The Internal Revenue Service is pretty clear that deducting personal loans is not allowed on a tax return. In fact, you can't deduct any loan you receive, because a loan is not an expense. The fees and interest charged on a loan, however, may be deductible under certain circumstances. To write off the costs of an auto loan, the auto will need to be used for business reasons, though you might be able to write off interest expenses by financing the auto purchase with a home equity loan.

Rules and Exceptions

The tax law does not allow you to deduct interest on a personal loan of any kind, whether it's for a car, boat or plane; the loan interest and any fees you pay are nondeductible. However, the situation changes if you use a vehicle for business or to generate income. The IRS encourages the earning of income, which in turn generates tax payments. Therefore, any cost you incur to make money is usually deductible.

Loans and Expenses

If you use the car solely for your business, you can deduct the loan interest in full. You must file Schedule C to report the interest as part of your actual car and truck expenses on Line 9. If you don't use the vehicle solely for business, you have to allocate the expense to the portion of the mileage actually used for business. For example, if you only use the car half the time for business, you can only claim half of the interest actually paid as an expense on Schedule C.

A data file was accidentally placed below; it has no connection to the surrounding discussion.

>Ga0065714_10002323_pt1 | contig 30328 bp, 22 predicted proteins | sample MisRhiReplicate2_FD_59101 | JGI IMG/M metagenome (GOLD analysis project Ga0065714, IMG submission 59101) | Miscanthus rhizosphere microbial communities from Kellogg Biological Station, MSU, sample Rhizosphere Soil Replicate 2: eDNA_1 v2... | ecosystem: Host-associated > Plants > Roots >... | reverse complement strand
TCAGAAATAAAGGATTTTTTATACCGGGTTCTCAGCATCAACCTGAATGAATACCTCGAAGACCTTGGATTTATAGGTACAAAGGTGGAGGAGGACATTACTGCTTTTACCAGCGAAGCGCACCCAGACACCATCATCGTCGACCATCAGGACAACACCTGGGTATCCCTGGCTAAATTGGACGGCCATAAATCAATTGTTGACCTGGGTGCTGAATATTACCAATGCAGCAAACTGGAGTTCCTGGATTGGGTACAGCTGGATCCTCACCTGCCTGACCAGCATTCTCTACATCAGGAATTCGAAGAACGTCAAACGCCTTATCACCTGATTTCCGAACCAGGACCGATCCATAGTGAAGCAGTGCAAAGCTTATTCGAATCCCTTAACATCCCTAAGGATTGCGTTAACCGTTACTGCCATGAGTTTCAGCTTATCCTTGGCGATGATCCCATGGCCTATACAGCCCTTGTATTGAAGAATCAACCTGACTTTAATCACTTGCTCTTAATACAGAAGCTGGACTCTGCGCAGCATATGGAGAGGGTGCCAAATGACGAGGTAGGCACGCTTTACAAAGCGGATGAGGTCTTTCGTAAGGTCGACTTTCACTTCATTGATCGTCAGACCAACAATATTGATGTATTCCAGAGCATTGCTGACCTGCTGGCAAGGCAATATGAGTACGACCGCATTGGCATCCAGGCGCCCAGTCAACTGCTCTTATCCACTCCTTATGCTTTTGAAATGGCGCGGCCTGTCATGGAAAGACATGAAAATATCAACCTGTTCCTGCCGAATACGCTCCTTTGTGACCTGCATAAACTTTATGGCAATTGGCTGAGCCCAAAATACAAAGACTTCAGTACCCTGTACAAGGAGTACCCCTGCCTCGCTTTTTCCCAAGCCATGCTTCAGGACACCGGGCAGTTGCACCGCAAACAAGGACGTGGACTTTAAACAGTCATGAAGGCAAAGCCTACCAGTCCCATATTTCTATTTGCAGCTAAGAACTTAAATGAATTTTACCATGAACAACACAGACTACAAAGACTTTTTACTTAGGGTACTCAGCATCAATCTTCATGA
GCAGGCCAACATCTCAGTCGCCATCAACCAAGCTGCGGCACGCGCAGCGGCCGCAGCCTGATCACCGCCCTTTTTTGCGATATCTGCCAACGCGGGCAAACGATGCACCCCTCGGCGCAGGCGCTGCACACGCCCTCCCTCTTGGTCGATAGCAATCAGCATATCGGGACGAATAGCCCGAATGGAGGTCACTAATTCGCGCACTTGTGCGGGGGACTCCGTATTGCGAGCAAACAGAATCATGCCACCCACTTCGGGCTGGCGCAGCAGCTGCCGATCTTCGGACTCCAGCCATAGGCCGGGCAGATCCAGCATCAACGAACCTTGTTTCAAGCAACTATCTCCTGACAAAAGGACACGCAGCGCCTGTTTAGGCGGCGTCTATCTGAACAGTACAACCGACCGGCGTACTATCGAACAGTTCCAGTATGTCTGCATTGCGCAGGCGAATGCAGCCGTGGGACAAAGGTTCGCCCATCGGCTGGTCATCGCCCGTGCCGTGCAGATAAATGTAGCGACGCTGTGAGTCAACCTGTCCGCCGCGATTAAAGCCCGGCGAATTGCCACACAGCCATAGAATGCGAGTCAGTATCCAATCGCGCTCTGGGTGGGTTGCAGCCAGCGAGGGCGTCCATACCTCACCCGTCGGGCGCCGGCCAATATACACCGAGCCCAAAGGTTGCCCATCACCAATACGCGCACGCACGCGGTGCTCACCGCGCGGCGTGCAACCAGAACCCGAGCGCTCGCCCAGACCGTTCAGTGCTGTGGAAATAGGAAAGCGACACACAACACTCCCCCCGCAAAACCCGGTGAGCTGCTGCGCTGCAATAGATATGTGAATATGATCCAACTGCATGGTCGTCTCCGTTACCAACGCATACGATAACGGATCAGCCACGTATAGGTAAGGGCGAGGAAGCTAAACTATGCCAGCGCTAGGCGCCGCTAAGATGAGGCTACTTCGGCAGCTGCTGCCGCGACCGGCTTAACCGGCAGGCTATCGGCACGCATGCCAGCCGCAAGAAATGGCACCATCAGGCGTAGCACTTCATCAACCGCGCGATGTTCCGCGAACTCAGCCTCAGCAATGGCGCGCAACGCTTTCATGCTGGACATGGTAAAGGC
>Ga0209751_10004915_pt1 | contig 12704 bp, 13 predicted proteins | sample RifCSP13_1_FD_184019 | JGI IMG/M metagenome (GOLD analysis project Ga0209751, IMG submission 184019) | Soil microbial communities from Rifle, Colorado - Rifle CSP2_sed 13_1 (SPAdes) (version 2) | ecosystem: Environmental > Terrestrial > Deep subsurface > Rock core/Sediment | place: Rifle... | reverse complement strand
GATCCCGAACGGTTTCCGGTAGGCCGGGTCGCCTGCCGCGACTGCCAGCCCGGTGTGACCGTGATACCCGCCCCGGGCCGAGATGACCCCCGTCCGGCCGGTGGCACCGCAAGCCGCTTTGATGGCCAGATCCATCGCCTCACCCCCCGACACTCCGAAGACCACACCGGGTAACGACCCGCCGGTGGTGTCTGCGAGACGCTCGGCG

Proving It to the IRS

The costs of a personal auto loan, if the vehicle is used for business, are just as deductible as the costs of a dealer loan or a bank loan. But you should document the interest you paid with a written agreement that spells out the rate of interest and the number of installment payments. Statements from the lender showing balances and payments, as well as canceled checks and receipts, will help. Simply taking a bundle of cash from a relative and making payments from time to time won't cut it if the IRS audits you, which is likely to happen if you're claiming excessive expenses for your business.

Doing it the Home-Equity Way

If you don't use the car for business, you can borrow the money to buy the car in a tax-deductible way by using a home equity line of credit. You have to own a home and have enough equity to qualify for a second mortgage to take this route. The equity in your property is collateral for the loan, and the loan interest is deductible on Schedule A as an individual deduction, as long as you itemize.